Roger Ebert Film School, Lesson 41: My Dinner with Andre (1981)

Roger Ebert Film School is a recurring feature in which Brandon attempts to watch & review all 200+ movies referenced in the print & film versions of Roger Ebert’s (auto)biography Life Itself.

Where My Dinner with Andre (1981) is referenced in Life Itself: On page 159 of the first edition hardback, Ebert nostalgically discusses the value of well-written dialogue. He writes, “The big difference between today’s dialogue and the dialogue of years ago is that the characters have grown stupid. They say what is needed to advance the plot and get their laughs by their delivery of four-letter words. Hollywood dialogue was once witty, intelligent, ironic, poetic, musical. Today it is flat. So flat that when a movie allows its characters to think fast and talk the same way, the result is invigorating, as in My Dinner with Andre.”

What Ebert had to say in his review(s): “The idea is astonishing in its audacity: a film of two friends talking, just simply talking—but with passion, wit, scandal, whimsy, vision, hope, and despair—for 110 minutes. It sounds at first like one of those underground films of the 1960s, in which great length and minimal content somehow interacted in the dope-addled brains of the audience to provide the impression of deep if somehow elusive profundity. My Dinner with Andre is not like that. It doesn’t use all of those words as a stunt. They are alive on the screen, breathing, pulsing, reminding us of endless, impassioned conversations we’ve had with those few friends worth talking with for hours and hours. Underneath all the other fascinating things in this film beats the tide of friendship, of two people with a genuine interest in one another.” -from his 1989 review for the Chicago Sun-Times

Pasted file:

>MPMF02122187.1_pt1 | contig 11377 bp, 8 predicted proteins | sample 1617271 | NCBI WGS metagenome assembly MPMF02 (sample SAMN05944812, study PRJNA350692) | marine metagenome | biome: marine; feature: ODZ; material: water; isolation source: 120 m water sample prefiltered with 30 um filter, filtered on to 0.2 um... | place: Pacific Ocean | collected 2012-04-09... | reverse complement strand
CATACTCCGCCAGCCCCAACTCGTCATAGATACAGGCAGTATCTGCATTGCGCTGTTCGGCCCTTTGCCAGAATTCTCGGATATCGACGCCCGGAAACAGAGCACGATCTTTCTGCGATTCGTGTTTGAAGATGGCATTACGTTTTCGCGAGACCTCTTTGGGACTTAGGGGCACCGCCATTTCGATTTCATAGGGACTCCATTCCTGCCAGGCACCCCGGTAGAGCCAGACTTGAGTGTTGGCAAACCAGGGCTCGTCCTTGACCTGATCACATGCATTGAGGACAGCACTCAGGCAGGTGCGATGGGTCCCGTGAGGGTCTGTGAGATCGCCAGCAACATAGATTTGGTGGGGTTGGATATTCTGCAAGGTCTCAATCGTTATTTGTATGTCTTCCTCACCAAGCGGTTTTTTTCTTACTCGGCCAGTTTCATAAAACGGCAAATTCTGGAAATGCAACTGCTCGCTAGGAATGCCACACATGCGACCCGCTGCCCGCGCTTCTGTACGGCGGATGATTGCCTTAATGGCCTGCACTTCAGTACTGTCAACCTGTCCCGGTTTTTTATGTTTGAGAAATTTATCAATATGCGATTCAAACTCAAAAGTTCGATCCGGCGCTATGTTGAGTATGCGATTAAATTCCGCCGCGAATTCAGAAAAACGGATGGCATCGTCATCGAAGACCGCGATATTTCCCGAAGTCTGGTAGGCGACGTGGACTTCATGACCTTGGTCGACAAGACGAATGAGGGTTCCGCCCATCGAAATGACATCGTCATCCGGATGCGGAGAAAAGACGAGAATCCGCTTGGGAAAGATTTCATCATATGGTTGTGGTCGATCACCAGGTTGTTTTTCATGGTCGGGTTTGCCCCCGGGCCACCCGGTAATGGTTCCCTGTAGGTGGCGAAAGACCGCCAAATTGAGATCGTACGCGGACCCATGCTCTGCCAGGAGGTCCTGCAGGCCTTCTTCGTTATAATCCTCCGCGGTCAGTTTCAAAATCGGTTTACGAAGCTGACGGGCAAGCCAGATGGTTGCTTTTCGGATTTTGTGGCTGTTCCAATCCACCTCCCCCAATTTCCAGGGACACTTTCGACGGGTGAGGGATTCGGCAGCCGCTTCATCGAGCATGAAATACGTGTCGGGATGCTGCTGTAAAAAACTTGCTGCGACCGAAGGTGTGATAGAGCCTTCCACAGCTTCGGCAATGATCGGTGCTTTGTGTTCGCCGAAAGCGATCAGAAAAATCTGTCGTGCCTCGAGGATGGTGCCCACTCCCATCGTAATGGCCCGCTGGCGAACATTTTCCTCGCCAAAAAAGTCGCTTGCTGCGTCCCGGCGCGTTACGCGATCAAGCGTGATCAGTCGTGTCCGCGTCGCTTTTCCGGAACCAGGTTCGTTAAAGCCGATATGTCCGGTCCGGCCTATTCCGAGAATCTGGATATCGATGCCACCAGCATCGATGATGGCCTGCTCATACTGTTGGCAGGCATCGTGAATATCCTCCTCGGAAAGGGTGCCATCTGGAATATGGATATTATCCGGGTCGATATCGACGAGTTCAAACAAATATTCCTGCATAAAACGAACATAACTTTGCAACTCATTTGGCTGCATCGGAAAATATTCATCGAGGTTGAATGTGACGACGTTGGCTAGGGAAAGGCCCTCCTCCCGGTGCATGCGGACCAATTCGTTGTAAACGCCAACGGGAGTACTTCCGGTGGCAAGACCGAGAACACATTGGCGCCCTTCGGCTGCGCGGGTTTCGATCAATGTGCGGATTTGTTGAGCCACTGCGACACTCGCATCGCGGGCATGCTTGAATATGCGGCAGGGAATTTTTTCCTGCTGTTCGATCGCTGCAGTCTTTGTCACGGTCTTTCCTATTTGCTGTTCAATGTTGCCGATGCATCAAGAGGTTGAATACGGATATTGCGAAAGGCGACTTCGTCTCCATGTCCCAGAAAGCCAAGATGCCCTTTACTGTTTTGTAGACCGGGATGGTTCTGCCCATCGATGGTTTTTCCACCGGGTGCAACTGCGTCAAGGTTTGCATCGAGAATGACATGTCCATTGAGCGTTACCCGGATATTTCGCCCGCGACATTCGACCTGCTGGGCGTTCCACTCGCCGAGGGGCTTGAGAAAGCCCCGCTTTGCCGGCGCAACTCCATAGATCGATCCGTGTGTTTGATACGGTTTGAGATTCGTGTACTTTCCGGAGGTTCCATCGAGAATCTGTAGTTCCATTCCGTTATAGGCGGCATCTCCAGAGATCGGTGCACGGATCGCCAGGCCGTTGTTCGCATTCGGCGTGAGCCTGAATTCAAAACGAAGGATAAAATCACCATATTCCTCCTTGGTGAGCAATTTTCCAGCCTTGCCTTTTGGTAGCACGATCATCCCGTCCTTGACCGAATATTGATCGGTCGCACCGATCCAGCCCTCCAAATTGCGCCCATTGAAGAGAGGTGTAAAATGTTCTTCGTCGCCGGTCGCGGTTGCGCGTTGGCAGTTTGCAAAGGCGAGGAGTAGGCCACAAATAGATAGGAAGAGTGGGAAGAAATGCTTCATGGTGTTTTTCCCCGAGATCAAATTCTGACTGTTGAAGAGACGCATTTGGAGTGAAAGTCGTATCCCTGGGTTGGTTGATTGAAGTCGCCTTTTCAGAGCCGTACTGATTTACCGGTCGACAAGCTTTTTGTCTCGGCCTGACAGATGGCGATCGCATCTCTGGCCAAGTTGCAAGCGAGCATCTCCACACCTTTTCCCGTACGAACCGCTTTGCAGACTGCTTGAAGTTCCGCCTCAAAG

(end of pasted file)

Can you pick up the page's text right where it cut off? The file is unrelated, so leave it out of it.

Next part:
“What My Dinner With Andre exploits is the well-known ability of the mind to picture a story as it is being told. Both Shawn and Gregory are born storytellers, and as they talk we see their faces, but we picture much more: Andre being buried alive, and a monk lifting himself by his fingertips, and fauns cavorting in a forest. And Wally trudging around to agents with his plays, and happily having dinner with Debbie, and, yes, enjoying Heston’s autobiography. We see all of these things so vividly that My Dinner With Andre never, ever, becomes a static series of two shots and closeups, but seems only precariously anchored to that restaurant, and in imminent danger of hurtling itself to the top of Everest (where, Wally stubbornly argues, it is simply not necessary to go to find the truth).” -from his 1999 review for his Great Movies series

I didn’t have regular access to cable television as a kid, but whenever I did manage to find myself alone with a remote control and more than several broadcast-network channels to choose from, I’d often park the dial on IFC. The Independent Film Channel was never as satisfying as an afternoon spent emptily staring at MTV or Comedy Central reruns, but I did enjoy watching it anyway. It gave me the self-satisfaction of an intellectual. Half-watching entry-level indies like Living in Oblivion, Trees Lounge, Kicking & Screaming, and short film programs on IFC made me feel much smarter than the teenage idiot I so obviously was, even though I wasn’t engaging with their individual selections as vigorously as I should have been. My Dinner with Andre might be the quintessential IFC half-watch movie of those lazy juvenile self-indulgences. I remember seeing the movie on television so many times in my younger days, but I can’t recall every actively watching it, absorbing its nuances. A movie mostly consisting of a real-time conversation between NYC playwrights at a hoity toity restraint, My Dinner with Andre was perfect background fodder for pretending I was a budding intellectual, a lie I never came close to living up to.